Tuesday, October 20, 2020

REVIEW: The Trial of the Chicago 7

Ever since its 1990s heyday of John Grisham adaptations, pure courtroom dramas have largely fallen out of favor within pop culture. With its grandstanding monologues, showy acting and easy moralizations, the genre has been even more dismissed by film critics, who now prize subtle realism and ambiguity. It therefore takes a skilled filmmaker to rise above the fray, like writer-director Aaron Sorkin and his latest film "The Trial of the Chicago 7." 

The case at hand in this riveting film was one of great national concern. It is the year 1969 and the United States is knee-deep in an unpopular Vietnam War. Frustrated by the senseless loss of both American and Vietnamese lives, groups of anti-war citizens decide to stage a peaceful protest in view of the 1968 Democratic National Convention. But when the protest unintentionally erupts into a riot, the newly elected Nixon government decide to make an example out of a select seven men to quell rising dissent. A criminal case is charged against them, seeking to prove that they initiated a plan to incite violence against the police. But as one of the defendants quickly declares, "this is a political trial."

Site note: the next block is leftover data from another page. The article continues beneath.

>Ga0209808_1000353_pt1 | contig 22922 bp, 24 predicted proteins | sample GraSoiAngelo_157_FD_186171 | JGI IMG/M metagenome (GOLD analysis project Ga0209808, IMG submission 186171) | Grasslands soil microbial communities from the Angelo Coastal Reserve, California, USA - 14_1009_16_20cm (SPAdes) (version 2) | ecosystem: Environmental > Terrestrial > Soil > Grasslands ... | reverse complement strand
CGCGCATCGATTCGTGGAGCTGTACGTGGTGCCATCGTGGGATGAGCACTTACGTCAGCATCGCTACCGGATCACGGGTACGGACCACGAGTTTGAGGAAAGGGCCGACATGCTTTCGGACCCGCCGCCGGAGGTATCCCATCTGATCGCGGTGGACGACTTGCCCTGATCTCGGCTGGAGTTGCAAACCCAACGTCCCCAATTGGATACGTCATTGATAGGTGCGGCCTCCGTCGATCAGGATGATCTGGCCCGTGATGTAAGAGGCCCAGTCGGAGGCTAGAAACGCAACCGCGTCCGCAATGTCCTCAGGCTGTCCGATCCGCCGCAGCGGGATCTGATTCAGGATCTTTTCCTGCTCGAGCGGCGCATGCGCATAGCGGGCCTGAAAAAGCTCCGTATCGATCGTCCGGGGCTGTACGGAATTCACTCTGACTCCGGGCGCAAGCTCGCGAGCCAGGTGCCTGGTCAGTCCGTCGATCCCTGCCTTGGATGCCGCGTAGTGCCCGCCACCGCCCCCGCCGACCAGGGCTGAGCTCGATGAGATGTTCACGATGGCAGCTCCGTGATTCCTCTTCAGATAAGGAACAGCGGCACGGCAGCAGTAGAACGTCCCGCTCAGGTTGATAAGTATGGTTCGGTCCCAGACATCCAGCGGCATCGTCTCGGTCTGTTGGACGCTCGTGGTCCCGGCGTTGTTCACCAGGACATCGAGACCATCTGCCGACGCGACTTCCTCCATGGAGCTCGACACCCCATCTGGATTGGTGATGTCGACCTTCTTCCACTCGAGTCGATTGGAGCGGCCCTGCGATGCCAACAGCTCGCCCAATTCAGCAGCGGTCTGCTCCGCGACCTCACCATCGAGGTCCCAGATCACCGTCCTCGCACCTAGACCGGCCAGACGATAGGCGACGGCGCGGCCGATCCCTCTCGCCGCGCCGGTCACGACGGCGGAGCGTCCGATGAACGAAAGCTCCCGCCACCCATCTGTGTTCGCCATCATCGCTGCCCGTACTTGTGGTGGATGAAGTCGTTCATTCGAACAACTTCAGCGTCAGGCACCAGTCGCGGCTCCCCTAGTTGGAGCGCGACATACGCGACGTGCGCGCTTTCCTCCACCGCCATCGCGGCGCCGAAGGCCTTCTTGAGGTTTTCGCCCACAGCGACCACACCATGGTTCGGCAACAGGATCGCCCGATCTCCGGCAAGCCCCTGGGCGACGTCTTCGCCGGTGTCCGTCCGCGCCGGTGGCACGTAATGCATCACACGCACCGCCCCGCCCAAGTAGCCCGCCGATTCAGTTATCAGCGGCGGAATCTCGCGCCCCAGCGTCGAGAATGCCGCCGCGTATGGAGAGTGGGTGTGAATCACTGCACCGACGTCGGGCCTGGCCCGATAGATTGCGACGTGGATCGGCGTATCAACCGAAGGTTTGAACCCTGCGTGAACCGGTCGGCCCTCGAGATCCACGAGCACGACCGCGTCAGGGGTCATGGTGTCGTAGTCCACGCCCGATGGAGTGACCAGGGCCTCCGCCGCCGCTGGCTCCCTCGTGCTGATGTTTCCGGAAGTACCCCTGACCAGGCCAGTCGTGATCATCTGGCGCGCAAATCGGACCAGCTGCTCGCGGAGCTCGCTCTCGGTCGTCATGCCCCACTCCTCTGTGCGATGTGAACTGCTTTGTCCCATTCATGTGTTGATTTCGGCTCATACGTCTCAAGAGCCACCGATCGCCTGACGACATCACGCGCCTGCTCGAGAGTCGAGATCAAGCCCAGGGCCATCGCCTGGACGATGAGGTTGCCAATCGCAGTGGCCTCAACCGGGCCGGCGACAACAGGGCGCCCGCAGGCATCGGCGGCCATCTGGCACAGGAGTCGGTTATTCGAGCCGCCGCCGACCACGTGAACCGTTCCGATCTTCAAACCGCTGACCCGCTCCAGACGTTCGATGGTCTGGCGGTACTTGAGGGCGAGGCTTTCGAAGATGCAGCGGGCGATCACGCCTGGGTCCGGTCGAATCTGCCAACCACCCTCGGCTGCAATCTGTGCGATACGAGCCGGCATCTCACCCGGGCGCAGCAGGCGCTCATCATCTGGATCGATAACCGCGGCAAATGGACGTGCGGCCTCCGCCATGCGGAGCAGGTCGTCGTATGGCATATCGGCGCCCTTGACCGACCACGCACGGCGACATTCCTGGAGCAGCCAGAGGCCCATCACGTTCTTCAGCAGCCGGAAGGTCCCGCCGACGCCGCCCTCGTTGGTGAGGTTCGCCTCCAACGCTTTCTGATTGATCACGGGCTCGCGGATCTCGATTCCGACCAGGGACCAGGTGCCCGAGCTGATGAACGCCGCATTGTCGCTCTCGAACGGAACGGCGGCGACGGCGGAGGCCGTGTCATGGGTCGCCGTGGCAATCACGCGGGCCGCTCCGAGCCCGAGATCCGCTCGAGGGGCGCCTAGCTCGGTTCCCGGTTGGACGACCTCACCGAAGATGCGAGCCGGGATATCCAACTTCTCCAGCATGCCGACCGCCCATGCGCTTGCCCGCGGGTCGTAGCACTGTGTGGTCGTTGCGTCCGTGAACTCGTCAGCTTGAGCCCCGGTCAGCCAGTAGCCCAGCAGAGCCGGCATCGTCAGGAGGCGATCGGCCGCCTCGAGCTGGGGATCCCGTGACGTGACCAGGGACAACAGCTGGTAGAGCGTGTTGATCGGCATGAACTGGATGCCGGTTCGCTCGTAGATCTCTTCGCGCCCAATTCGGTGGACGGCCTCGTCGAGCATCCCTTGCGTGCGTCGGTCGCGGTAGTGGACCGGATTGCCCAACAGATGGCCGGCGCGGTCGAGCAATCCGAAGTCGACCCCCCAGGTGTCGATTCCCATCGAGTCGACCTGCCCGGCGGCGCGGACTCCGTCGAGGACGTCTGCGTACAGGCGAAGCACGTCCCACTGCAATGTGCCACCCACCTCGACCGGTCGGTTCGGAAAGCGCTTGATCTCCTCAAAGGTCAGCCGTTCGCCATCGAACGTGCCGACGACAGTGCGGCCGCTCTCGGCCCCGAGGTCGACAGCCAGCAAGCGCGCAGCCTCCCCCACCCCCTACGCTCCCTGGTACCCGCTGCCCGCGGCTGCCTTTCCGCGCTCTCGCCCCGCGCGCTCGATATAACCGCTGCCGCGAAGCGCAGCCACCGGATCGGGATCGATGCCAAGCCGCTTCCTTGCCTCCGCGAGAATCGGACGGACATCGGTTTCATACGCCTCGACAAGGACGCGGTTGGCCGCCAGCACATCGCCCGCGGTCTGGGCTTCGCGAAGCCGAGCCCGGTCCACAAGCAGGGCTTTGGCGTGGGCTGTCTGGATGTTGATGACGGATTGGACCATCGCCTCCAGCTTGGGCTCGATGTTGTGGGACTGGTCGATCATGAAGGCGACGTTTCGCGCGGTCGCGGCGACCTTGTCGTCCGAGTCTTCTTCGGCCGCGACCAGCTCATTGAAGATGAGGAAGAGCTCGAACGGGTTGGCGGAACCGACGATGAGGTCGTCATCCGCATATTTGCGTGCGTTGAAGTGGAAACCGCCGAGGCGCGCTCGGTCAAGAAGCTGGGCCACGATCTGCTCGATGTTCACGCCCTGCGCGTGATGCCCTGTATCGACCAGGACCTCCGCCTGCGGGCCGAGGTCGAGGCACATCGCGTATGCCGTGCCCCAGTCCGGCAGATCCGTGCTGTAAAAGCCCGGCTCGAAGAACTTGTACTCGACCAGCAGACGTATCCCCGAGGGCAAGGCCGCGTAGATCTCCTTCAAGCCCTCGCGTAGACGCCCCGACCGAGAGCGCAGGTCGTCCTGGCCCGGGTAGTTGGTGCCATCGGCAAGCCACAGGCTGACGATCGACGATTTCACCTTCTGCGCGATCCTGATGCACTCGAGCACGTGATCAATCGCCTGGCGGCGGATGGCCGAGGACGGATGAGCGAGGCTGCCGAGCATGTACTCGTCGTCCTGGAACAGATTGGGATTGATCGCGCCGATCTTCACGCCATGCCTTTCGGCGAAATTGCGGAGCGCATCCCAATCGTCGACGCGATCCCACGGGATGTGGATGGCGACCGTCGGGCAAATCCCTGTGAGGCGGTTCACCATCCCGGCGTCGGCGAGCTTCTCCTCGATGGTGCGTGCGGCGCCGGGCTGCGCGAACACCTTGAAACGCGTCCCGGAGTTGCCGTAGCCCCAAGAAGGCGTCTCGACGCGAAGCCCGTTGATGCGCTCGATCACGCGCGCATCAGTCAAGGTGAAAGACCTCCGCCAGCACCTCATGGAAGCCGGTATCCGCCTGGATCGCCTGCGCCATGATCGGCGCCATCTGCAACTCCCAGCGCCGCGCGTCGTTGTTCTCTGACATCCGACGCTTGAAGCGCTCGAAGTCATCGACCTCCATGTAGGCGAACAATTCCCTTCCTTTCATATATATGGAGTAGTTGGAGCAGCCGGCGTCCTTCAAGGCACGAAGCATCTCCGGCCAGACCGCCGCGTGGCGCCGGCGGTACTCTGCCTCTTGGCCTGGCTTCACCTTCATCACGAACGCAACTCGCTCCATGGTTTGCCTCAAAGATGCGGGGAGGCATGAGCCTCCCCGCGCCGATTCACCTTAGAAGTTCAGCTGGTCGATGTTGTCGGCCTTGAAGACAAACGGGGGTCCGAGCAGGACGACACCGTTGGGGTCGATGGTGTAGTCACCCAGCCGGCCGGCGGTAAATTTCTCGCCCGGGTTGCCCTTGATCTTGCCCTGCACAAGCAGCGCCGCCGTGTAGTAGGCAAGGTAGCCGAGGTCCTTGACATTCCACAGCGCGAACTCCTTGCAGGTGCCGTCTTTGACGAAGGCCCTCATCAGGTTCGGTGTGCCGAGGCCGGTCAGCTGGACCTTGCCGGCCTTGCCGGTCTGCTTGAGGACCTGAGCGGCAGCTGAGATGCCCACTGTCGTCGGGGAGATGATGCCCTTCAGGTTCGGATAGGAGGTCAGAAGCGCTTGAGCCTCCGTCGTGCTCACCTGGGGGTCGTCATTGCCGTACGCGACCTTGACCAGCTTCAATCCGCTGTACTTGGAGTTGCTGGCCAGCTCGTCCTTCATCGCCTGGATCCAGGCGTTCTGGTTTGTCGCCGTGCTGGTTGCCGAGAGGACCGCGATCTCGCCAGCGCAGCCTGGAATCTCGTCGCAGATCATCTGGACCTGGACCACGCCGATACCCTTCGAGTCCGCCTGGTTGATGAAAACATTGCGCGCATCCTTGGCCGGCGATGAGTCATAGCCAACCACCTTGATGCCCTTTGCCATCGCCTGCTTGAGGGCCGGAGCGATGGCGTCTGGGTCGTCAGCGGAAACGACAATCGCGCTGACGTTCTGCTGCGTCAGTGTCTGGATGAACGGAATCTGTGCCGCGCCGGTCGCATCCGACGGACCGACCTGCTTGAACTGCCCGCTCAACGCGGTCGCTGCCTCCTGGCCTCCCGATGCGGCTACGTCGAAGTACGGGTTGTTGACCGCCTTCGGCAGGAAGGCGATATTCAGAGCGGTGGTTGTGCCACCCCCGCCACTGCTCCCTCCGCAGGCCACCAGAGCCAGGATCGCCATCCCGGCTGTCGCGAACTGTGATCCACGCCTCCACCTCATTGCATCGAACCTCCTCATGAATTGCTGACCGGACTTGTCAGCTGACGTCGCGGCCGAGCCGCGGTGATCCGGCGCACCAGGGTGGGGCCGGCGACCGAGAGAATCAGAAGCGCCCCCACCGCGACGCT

That statement is made by Abbie Hoffman, a leader of the counterculture Youth International Party (Yippies). Mischevious yet principled, he believes widespread cultural revolution is needed to foster progress. In the film's greatest casting coup, Sacha Baron Cohen is at his chameleonic best in the role, which acts as an extension of the subversively political comedy of his own productions like "Borat" and TV's "Who Is America". But the film also finds its bleeding heart through his dramatic scenes, anchoring the film through its most liberal viewpoint. 

As Hoffman and his fellow defendants face off against a determined prosecution and a brazenly unsympathetic judge, Sorkin's screenplay works its magic through the sheer spectacle of the courtroom proceedings. Through testimonies and circumstantial evidence, it becomes clear that the accusations of a conspiracy are baseless, most obvious in the case of Bobby Seale (fiercely portrayed by Yahya Abdul-Mateen II), who is charged along with the Chicago 7 without any reasonable evidence of collusion.

Like the others, however, Seale's progressive ideologies pose a threat to the establishment. And Sorkin's script puts forth its most astute observations by parsing through such nuances within a larger progressive movement. The confrontations between Hoffman and Tom Hayden (a steady, confident Eddie Redmayne) are especially intriguing, as they explore the tensions between achieving progress through traditional, "respectable" means, versus disrupting the status quo by overturning a failing system and rebuilding anew.